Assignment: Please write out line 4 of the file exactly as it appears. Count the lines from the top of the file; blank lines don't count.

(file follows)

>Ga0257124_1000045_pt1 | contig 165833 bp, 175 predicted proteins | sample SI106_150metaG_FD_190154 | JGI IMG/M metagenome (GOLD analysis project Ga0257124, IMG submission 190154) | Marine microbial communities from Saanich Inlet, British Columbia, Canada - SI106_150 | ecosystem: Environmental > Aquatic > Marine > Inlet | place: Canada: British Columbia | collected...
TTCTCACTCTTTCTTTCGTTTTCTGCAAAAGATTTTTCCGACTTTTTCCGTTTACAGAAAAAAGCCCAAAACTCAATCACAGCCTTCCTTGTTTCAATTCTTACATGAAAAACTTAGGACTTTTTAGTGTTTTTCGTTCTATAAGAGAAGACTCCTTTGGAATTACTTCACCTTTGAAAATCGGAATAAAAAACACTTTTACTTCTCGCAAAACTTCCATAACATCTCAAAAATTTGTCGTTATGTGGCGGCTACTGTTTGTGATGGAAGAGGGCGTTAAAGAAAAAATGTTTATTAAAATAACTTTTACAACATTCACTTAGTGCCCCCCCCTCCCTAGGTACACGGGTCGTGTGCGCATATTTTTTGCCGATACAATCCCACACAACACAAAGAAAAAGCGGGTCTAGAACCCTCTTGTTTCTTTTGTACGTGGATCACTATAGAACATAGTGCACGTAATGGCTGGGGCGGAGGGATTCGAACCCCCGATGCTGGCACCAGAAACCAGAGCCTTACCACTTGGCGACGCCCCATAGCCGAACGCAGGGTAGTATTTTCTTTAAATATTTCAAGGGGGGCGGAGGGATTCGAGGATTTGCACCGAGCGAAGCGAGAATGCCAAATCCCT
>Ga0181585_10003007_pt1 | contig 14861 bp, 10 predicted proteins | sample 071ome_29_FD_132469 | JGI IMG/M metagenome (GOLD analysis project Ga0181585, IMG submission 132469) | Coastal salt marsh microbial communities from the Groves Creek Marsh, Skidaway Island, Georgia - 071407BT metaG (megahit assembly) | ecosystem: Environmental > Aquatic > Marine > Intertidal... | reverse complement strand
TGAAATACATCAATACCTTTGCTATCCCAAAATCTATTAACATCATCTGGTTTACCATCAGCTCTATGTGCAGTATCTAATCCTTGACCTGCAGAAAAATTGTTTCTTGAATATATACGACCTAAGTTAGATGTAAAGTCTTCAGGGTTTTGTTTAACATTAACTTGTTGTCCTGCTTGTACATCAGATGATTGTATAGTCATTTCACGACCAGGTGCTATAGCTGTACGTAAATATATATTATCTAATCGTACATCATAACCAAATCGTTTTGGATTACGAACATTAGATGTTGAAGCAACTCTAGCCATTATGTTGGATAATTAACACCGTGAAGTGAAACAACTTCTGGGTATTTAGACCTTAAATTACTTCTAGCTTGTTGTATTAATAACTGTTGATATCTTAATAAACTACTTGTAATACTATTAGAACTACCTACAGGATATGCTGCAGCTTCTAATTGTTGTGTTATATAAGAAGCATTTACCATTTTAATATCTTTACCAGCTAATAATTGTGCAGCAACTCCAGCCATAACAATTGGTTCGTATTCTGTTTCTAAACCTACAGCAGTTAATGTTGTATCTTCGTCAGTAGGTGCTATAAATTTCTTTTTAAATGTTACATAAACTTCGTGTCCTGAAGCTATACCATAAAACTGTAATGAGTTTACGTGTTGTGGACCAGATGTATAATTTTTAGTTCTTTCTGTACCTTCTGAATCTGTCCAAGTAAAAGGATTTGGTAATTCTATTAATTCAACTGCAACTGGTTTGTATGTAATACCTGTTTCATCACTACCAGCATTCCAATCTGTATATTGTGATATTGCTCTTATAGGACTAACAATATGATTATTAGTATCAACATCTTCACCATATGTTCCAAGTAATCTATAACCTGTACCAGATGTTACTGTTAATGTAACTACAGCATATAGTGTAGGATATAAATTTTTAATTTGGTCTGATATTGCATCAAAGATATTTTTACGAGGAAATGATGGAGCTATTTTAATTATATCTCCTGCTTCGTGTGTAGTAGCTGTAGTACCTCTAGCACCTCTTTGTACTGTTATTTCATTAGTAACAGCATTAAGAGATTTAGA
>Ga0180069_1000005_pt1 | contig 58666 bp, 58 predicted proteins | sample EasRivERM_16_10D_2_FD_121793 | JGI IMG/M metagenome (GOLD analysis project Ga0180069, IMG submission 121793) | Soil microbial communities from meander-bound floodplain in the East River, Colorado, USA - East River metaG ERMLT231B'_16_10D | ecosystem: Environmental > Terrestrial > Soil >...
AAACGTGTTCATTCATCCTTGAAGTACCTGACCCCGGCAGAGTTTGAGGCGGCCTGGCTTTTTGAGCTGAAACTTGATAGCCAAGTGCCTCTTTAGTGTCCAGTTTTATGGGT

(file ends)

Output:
TGAAATACATCAATACCTTTGCTATCCCAAAATCTATTAACATCATCTGGTTTACCATCAGCTCTATGTGCAGTATCTAATCCTTGACCTGCAGAAAAATTGTTTCTTGAATATATACGACCTAAGTTAGATGTAAAGTCTTCAGGGTTTTGTTTAACATTAACTTGTTGTCCTGCTTGTACATCAGATGATTGTATAGTCATTTCACGACCAGGTGCTATAGCTGTACGTAAATATATATTATCTAATCGTACATCATAACCAAATCGTTTTGGATTACGAACATTAGATGTTGAAGCAACTCTAGCCATTATGTTGGATAATTAACACCGTGAAGTGAAACAACTTCTGGGTATTTAGACCTTAAATTACTTCTAGCTTGTTGTATTAATAACTGTTGATATCTTAATAAACTACTTGTAATACTATTAGAACTACCTACAGGATATGCTGCAGCTTCTAATTGTTGTGTTATATAAGAAGCATTTACCATTTTAATATCTTTACCAGCTAATAATTGTGCAGCAACTCCAGCCATAACAATTGGTTCGTATTCTGTTTCTAAACCTACAGCAGTTAATGTTGTATCTTCGTCAGTAGGTGCTATAAATTTCTTTTTAAATGTTACATAAACTTCGTGTCCTGAAGCTATACCATAAAACTGTAATGAGTTTACGTGTTGTGGACCAGATGTATAATTTTTAGTTCTTTCTGTACCTTCTGAATCTGTCCAAGTAAAAGGATTTGGTAATTCTATTAATTCAACTGCAACTGGTTTGTATGTAATACCTGTTTCATCACTACCAGCATTCCAATCTGTATATTGTGATATTGCTCTTATAGGACTAACAATATGATTATTAGTATCAACATCTTCACCATATGTTCCAAGTAATCTATAACCTGTACCAGATGTTACTGTTAATGTAACTACAGCATATAGTGTAGGATATAAATTTTTAATTTGGTCTGATATTGCATCAAAGATATTTTTACGAGGAAATGATGGAGCTATTTTAATTATATCTCCTGCTTCGTGTGTAGTAGCTGTAGTACCTCTAGCACCTCTTTGTACTGTTATTTCATTAGTAACAGCATTAAGAGATTTAGA